Based on a play by JC Lee, Luce, directed by Julius Onah, may be a bit stagey, but strong central performances and a gripping narrative offset those aspects of the film.
Luce (Kelvin Harrison Jr) is a black teenager, whose adoptive parents Amy (Naomi Watts) and Peter (Tim Roth) brought him to America ten years previously, saving him from a traumatised life in a war zone. Luce is a model student greatly admired by all, but when a homework assignment with violent political undertones unsettles his history teacher Mrs Wilson (Octavia Spencer), a feud begins between Mrs Wilson, Luce, and his parents. Mistrust and suspicion develop, and Luce’s apparently immaculate life is called into question. Is he quite the model student he appears?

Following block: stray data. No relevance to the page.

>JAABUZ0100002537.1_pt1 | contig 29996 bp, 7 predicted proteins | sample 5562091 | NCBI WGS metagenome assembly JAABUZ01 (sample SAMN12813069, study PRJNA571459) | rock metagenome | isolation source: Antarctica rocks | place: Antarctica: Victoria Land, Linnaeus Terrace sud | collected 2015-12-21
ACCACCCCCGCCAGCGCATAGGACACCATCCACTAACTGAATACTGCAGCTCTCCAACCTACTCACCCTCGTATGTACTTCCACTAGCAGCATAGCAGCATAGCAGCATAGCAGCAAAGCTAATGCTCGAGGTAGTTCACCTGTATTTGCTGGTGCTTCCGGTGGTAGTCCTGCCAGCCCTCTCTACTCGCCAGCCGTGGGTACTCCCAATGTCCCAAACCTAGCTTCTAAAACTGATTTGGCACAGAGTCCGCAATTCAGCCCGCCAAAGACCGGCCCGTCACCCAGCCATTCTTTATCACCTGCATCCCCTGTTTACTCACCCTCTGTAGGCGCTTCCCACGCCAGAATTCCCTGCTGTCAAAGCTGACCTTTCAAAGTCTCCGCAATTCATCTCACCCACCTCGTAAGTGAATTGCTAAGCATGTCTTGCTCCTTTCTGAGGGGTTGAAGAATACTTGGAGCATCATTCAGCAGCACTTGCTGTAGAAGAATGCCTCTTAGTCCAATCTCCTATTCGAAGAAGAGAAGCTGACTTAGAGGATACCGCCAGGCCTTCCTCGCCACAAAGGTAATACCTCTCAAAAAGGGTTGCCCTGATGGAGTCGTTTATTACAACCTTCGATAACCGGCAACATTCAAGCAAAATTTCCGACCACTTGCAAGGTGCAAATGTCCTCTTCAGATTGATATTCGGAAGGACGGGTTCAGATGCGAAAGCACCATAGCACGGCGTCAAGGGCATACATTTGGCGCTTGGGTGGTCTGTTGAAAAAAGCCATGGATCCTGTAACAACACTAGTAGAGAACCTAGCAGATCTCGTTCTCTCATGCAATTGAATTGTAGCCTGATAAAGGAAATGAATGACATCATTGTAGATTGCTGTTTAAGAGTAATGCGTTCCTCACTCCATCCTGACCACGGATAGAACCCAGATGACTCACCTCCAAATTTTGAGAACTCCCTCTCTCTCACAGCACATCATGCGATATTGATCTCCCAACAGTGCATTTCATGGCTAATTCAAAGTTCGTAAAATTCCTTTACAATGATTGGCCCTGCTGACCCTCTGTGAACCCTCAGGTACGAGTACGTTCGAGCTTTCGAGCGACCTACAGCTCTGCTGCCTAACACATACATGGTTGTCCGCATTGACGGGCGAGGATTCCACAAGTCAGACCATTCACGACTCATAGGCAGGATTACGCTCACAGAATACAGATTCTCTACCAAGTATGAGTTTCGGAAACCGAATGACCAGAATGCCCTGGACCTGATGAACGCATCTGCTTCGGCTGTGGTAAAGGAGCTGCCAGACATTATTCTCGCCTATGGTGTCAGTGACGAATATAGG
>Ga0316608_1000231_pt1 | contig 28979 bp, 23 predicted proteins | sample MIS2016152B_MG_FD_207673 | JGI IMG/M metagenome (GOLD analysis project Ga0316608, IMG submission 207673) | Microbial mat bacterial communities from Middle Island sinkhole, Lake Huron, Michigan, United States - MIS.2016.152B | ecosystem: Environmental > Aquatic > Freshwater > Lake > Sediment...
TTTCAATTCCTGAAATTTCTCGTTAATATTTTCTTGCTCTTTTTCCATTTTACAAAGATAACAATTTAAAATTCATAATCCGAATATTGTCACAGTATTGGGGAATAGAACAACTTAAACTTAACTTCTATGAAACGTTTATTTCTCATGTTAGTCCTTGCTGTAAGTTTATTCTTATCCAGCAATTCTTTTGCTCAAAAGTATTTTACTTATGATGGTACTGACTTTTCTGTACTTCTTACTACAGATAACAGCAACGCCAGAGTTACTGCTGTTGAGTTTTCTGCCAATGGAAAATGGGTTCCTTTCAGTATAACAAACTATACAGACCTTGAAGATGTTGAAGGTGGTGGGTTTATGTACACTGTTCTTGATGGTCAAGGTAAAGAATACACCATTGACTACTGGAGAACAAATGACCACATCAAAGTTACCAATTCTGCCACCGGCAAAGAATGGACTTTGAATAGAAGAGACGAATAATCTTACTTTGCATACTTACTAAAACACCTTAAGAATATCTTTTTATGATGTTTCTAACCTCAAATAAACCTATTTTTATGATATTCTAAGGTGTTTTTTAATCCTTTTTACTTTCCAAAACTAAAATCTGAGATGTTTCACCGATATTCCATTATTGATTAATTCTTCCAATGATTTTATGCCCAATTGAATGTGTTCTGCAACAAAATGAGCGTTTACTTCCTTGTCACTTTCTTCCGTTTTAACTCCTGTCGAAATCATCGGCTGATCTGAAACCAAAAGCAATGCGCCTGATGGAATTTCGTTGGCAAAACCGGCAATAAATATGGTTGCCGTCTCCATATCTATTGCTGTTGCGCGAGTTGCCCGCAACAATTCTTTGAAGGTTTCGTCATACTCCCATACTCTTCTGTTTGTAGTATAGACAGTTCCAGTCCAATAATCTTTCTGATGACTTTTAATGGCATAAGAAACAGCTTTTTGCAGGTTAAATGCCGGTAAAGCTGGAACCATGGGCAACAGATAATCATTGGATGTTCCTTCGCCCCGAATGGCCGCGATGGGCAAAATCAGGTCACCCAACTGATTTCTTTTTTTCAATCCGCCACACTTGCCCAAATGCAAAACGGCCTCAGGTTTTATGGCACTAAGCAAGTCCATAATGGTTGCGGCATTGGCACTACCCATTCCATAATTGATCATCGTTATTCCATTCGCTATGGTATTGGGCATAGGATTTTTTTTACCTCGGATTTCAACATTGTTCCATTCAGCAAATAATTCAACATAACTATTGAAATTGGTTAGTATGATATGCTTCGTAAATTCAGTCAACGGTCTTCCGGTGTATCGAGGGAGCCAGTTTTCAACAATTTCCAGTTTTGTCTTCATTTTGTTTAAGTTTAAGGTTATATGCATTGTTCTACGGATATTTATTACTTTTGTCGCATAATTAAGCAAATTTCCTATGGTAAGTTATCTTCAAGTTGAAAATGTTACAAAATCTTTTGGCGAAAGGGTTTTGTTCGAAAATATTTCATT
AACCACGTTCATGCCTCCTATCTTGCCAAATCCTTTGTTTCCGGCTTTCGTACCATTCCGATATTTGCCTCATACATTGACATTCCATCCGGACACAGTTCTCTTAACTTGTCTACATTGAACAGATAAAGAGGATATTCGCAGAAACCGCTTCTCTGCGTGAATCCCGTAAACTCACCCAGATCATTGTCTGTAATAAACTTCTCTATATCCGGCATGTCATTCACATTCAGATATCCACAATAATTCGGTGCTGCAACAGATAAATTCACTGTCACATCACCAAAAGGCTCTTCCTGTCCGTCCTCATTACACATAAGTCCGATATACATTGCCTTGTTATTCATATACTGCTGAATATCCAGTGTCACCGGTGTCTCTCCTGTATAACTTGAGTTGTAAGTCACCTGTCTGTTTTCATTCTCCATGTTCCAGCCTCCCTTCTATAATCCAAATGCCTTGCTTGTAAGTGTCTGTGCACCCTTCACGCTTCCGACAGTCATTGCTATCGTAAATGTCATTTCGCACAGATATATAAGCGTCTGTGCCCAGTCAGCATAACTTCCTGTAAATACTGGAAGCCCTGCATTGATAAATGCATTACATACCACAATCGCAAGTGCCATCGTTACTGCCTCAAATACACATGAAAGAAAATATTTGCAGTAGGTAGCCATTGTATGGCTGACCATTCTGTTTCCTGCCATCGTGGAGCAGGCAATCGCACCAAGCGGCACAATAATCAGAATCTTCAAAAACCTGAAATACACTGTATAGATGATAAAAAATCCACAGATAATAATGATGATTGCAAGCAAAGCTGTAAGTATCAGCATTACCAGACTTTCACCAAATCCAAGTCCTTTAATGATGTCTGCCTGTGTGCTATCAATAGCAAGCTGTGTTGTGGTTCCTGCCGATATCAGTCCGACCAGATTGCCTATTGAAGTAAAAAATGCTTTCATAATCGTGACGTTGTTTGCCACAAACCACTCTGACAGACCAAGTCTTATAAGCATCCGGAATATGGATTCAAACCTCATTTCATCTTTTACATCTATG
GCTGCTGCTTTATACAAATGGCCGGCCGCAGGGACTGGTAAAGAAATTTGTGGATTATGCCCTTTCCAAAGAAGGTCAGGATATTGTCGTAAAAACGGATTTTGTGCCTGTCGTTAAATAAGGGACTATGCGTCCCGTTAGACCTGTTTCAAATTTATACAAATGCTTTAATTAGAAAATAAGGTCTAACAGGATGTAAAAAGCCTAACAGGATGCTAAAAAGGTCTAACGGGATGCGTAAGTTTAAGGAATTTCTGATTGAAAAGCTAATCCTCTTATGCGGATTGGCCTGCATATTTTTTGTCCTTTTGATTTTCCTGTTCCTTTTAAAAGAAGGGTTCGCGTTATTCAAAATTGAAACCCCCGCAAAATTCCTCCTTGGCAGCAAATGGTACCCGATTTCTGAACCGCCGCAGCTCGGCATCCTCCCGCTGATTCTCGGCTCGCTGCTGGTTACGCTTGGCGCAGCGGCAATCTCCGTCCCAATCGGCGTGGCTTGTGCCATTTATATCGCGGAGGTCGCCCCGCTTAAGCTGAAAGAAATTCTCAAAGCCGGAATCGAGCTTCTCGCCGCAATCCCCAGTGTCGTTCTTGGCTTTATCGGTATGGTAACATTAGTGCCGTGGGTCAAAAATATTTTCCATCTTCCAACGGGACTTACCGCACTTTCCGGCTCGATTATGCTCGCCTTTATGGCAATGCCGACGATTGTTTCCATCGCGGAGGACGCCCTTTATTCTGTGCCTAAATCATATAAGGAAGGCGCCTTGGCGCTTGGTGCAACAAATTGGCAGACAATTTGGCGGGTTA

Alongside the clear stage play origins, the most serious flaw in the film is that the noir-ish twists and turns sit awkwardly alongside the wider discussions of racial politics and what it means to be black in America. However this is still overall a good film, with some clever rug-pulling, provocative moments, and ambiguity. For those who appreciate such things, warnings are appropriate for strong language, sex and sexual abuse themes, and nudity.